The “Halo Effect” may be awe striking, but don’t let it over shadow requirements.

Lesson Five: Don’t Shortcut the Hiring Process.

When a hiring requirement presents itself, the path of least resistance is to find someone like the person who previously occupied that position. However, business is dynamic, and so are the requirements of individuals to be successful. Performance goals change. Thus, looking for someone to fill a position without considering targeted performance can result in hiring the wrong candidate.

Following all the steps of a thorough hiring process reduces the inherent risk in making a hire. It helps a hiring manager make a more objective and predictable selection.

Lesson Six: Make Intuition Work.

Intuition can play an important part in the hiring decision. Don’t ignore intuitive feelings. They are generally based on a reaction from some event or situation in the past that triggers a notion about the candidate. Could be as complicated as a lack of trust in what the candidate said. Or it could be as simple as thinking this person will not be fun to work with. When in doubt, check it out.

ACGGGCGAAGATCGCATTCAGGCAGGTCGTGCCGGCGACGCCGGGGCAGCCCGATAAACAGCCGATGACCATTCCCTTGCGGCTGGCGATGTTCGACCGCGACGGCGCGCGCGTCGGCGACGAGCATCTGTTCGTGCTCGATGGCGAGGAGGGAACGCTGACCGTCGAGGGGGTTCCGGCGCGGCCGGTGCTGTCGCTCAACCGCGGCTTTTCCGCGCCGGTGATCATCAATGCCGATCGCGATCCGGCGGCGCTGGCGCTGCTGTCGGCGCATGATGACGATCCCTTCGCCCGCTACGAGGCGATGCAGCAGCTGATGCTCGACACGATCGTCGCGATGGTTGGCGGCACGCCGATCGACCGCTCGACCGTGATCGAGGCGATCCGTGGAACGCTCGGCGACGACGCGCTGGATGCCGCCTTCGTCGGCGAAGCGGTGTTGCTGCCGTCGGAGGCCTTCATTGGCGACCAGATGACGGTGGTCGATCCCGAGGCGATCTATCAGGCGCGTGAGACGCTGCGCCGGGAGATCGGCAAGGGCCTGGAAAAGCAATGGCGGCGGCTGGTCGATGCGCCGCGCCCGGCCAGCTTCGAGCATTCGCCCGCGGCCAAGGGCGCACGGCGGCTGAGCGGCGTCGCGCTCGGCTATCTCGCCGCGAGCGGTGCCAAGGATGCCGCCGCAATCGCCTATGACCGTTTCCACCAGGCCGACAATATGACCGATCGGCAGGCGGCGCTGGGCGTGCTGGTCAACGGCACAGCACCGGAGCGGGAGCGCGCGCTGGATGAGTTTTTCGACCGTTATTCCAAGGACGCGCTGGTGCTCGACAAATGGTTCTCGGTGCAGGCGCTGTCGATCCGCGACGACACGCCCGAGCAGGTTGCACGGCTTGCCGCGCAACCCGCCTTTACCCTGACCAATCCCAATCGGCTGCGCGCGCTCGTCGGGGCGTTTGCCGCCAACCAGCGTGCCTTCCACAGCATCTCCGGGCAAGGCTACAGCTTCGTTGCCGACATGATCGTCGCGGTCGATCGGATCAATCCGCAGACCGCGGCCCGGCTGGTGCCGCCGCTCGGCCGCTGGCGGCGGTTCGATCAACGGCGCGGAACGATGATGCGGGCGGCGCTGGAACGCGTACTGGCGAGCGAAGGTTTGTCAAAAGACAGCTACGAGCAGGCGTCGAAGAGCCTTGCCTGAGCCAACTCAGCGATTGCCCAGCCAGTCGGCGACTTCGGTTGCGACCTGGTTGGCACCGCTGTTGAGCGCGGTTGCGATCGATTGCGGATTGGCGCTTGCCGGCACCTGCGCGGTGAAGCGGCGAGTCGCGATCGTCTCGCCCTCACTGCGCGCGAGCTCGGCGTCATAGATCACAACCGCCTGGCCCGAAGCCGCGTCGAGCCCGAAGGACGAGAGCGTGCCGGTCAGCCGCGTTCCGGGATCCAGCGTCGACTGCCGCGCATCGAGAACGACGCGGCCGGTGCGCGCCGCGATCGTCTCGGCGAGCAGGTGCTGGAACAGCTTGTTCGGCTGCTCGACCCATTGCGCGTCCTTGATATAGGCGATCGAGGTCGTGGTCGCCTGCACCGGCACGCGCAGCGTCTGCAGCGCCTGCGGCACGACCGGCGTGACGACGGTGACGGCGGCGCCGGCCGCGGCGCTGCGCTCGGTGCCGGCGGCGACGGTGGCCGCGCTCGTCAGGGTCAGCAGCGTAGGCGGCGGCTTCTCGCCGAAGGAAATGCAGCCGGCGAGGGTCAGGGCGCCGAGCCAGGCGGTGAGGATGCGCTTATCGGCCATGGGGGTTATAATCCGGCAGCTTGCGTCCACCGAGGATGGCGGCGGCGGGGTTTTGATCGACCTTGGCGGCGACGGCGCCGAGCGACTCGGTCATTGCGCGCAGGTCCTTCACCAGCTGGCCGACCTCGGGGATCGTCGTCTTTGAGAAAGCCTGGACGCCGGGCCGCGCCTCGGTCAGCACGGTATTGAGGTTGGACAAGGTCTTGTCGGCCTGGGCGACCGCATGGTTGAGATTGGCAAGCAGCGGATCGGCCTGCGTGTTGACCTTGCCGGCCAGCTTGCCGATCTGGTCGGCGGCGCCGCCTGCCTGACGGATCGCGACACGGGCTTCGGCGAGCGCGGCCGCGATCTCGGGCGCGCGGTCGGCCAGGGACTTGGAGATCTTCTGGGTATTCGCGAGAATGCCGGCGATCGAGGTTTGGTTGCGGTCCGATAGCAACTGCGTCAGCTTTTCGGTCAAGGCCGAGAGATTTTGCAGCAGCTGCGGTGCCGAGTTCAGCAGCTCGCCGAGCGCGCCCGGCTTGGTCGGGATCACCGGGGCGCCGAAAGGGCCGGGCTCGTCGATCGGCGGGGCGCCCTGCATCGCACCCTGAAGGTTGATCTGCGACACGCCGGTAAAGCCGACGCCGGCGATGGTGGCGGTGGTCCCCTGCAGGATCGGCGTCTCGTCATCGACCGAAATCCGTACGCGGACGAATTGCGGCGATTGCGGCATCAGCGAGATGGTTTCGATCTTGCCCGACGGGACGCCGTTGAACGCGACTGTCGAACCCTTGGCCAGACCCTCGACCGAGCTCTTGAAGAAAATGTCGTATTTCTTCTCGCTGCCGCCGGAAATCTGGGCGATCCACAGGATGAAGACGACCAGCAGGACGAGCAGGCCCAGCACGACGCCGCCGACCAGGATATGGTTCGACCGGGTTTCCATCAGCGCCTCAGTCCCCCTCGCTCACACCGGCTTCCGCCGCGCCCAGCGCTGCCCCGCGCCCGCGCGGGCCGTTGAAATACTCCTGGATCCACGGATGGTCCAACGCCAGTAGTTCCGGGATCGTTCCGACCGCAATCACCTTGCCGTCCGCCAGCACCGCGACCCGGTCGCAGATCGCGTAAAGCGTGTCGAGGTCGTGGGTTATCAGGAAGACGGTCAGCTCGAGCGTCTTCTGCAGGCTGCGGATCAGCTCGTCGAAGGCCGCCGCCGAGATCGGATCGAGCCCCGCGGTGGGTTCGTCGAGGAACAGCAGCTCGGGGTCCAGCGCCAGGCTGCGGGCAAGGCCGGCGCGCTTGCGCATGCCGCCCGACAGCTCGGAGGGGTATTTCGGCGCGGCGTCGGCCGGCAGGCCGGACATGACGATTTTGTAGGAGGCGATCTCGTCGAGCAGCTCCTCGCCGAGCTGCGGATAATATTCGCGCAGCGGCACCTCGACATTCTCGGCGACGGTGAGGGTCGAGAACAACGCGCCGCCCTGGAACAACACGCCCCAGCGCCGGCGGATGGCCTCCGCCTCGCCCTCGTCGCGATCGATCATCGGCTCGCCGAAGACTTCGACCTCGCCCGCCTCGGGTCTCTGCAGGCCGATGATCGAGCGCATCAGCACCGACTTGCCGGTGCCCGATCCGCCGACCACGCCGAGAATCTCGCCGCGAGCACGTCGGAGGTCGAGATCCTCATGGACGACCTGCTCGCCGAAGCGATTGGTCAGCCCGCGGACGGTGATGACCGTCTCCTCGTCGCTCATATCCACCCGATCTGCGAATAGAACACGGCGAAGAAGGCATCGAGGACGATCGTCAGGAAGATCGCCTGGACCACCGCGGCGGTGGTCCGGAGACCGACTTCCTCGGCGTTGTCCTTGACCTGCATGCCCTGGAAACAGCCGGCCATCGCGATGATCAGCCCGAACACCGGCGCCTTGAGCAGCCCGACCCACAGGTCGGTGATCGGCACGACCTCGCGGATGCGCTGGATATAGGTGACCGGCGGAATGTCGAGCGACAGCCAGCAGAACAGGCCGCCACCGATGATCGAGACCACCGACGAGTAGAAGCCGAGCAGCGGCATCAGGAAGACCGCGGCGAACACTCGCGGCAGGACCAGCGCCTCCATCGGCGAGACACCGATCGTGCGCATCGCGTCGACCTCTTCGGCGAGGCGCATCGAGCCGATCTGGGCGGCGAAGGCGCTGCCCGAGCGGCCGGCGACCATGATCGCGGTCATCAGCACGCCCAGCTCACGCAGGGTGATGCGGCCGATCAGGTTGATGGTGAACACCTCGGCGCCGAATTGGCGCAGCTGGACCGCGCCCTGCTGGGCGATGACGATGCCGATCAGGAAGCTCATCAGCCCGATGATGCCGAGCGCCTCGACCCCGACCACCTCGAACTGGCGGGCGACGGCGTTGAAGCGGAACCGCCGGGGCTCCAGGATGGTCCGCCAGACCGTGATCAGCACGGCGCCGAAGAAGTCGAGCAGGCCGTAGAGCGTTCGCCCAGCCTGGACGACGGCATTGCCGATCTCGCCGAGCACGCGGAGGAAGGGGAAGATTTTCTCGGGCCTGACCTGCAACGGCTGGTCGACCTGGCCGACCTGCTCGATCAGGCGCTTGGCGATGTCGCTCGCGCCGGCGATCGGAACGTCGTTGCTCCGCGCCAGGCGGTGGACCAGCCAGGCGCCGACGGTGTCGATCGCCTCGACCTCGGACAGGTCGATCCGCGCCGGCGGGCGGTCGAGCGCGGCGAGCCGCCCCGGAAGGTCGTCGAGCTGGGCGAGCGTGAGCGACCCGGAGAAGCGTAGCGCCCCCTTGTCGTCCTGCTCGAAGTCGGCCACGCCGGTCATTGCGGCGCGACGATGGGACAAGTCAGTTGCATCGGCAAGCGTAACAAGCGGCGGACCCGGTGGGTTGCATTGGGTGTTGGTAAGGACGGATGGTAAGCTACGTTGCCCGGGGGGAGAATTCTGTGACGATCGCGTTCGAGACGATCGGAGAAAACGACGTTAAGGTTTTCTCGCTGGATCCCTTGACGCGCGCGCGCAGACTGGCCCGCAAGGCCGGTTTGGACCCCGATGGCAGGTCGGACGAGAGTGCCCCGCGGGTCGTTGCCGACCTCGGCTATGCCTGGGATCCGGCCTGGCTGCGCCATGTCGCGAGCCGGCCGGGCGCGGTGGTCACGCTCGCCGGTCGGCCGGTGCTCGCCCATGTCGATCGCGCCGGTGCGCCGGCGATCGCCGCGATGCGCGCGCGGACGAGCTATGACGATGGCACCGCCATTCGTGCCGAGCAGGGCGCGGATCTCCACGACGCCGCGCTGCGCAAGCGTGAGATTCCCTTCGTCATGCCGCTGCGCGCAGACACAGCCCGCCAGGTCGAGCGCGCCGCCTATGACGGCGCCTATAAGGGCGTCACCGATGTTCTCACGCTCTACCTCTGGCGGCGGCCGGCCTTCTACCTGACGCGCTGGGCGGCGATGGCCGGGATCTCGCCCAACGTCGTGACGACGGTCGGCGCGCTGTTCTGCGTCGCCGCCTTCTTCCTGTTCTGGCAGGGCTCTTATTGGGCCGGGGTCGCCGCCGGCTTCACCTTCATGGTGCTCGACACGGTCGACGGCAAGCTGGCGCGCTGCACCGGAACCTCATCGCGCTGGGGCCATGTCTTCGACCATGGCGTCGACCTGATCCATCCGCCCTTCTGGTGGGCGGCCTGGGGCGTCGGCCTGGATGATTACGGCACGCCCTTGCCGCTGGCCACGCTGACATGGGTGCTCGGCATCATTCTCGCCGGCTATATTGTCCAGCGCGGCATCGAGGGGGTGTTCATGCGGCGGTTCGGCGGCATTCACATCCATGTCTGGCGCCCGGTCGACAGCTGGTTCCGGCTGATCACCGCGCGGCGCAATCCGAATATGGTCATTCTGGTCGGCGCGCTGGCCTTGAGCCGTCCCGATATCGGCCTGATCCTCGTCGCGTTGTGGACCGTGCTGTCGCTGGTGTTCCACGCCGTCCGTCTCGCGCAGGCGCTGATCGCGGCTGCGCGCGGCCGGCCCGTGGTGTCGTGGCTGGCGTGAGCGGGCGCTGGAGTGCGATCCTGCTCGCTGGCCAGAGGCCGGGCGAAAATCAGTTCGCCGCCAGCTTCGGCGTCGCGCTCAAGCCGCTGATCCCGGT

Lesson Seven: Check One More Reference

Reference checking is a way of ensuring that the candidate’s skills and capabilities, as portrayed during the interview, are what he or she really can deliver. After interviewing a candidate, certain tentative conclusions are drawn about expected performance. Strengths, shortcomings, work behavior style and other concerns need clarification or amplification. References should verify conclusions, answer any concerns or stimulate further questions to ask the candidate in a follow-up interview.

Reference contacts needs to go beyond just the people the candidate provided. Although interview probing techniques are used in speaking with references, it should be assumed that the names given by the candidate have been “primed” to give a glowing report. Consequentially, additional reference names need to be contacted; names discovered during the reference checking process. Ask each reference person for additional people who could provide more insight into the candidate’s capabilities.

Implementing and sticking to these lessons will lead to sound hiring decisions. Take advantage of this enormous, talented labor pool today to build a winning team.


Richard J. Pinsker, CMC, FIMC, is President of Pinsker and company, www.pinskerandco.com, an executive selection consulting firm. He coaches executives on how to hire people who exceeds expectations, and conducts retained search enragements for board members, presidents and CEOs, and the full executive team.

He is the author of "Seven Steps to a Rewarding Transitional Career,"  "Hiring Winners," and "Seven Rules for Hiring Extraordinary Talent." A recognized professional...